This week we’ve heard the Air Force make the argument that to deny the F-22 is to fight the last war rather than the next as the F-22, while useless in Afghanistan could be a huge difference maker in a more symmetrical war against a major power. The reality may well be that procuring the F-22 and F-35 may indeed be the move rooted in the last war, as technology has eclipsed the need for the human pilot in the cockpit; the Air Force may finally, unwillingly, be dragged into that realization by the White House quaterbacked drive that ended the F-22’s procurement cycle.


Posted in American Politics, Warfare | Tagged: , , , , , , , , | 3 Comments »

The Pursuit of Happiness, Michael Vick Style

Posted by Bob Kohm on July 24, 2009

The question of just what the NFL should do with Michael Vick has been hotly pursued in many places lately, not the least of which is my favorite forum website.

One of the fundamental issues I take with those who favor Vick’s being allowed back into the NFL is the concept that Michael Vick has paid his debt to society and thus should be able to pursue reinstatement to the Commissioner. Perhaps I should restate that– I don’t have an issue with Vick having paid his societal debt or asking to be reinstated; I have an issue with the assumption that he should be granted the object of his pursuit simply for having asked after having served his time in Federal prison. Roger Goodell appears this morning to be leaning towards forsaking that duty and allowing Vick back into the league with a short suspension to be serve dat the start of the 2009 season if he signs a contract. It’s a poor decision, if it comes to pass.

Many, many people have pursued a playing career and have failed, from walk-on tryout dreamers to insufficiently talented college players to ultra-talented losers like Art Schlister. Although they failed to succeed in their pursuit for disparate reasons, they all shared one commonality– the NFL rejected them. That’s the major danger in pursuing a career in playing football– there’s only one source of good jobs in the field, and if you do something to make yourself unattractive to that entity, you will fail to make a living playing football.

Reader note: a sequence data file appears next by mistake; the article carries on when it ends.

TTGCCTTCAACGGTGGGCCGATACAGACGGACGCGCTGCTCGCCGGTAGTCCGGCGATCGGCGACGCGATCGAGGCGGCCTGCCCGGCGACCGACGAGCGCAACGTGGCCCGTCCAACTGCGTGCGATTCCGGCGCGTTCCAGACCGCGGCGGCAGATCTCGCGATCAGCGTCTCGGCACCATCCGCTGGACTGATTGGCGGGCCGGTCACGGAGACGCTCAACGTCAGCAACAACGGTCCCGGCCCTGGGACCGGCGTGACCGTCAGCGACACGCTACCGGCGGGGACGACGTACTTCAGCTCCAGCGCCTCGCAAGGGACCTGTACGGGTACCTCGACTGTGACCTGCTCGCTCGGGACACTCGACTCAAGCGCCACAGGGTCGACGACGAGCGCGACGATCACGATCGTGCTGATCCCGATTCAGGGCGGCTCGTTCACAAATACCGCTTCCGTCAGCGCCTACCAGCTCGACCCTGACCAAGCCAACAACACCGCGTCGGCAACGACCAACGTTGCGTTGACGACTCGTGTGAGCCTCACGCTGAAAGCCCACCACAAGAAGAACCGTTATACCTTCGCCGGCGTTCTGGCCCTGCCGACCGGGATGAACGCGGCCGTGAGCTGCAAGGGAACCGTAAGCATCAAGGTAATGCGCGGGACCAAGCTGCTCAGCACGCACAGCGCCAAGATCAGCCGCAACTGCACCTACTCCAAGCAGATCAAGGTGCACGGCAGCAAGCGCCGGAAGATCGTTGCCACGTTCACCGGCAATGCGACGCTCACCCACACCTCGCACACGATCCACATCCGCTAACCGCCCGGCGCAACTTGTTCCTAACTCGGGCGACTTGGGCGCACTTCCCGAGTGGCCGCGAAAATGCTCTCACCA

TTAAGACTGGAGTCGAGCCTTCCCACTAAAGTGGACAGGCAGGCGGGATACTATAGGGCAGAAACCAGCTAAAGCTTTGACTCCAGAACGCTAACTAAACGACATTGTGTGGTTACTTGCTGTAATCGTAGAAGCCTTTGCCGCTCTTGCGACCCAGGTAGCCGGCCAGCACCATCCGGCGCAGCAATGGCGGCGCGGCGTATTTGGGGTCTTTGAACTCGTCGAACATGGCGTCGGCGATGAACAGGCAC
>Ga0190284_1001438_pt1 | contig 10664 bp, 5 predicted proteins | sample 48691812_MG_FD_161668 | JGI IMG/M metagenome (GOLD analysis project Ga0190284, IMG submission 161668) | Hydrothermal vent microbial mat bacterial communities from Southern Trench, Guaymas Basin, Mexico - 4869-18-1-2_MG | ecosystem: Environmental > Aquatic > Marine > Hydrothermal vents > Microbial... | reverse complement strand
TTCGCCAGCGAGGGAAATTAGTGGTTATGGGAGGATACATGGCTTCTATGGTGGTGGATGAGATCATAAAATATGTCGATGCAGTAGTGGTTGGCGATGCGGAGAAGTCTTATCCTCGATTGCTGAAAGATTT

For an industry as image conscious as professional sports, profiting from the intentional infliction of cruelty upon animals is not something likely to endear you to your single source employer.

Let’s take this out of the realm of the NFL for a moment to illustrate the sole employer problem. Let’s make Mr. Vick an intelligence officer in the employ of the CIA, instead, and have him arrested for the same crime, running and hosting a dog fighting operation. Would the CIA immediately hire him back as he had served his time, paid his debt to society, and asked sweetly to be rehired? The answer, obviously, is of course not. That’s a bit of a problem for Mr. Vick, as the CIA is an intelligence organ of the sole major employer in his field– the government– and the government, for various reasons, is not going to give Mr. Vick another job in his field of expertise no matter how sweetly he asks as he is a felon and could do significant damage to the employer if they took him back. This is almost precisely the same situation he potentially faces in football– he is constrained to seeking work with a limited number of franchises, all under the direct control of a central authority that may well deem Mr. Vick to be deleterious to its image. In short, he could very well be screwed.

Sadly (ahem) for Vick, there’s no other employer to really pursue this career path with.

Second chances are all well and good, but to assume that Vick is owed one or that the NFL should mindlessly take it on the chin to offer him one is a bit naive. There is a real cost to the NFL for letting Vick back in after his conviction on animal cruelty charges; whichever team hires Vick, if any one did, would be subject to protests, potential boycotts, and the continuing bad press both for the club and the league of having to put up with that sort of thing.

Yes, the NFL, MLB, and other leagues have in the past allowed criminals back into their sports despite the cost to the league. In some cases that is warranted, in others it has shown a sorry lack of convictions by the various commissioners and leagues. While people who have committed worse crimes– domestic abuse, assaults, even manslaughter or vehicular homicides– have been allowed back in, that should serve as no guide in this case nor, indeed, in any case. Each situation must be base don the the individual circumstances and potential for damage to the overall entity, not just on the severity of the initial crime. Like it or not, morally wrong or not, what Vick did excites negative public opinion much more than a domestic abuse or drug charge does and that must be a consideration in the NFL’s decision on Vick.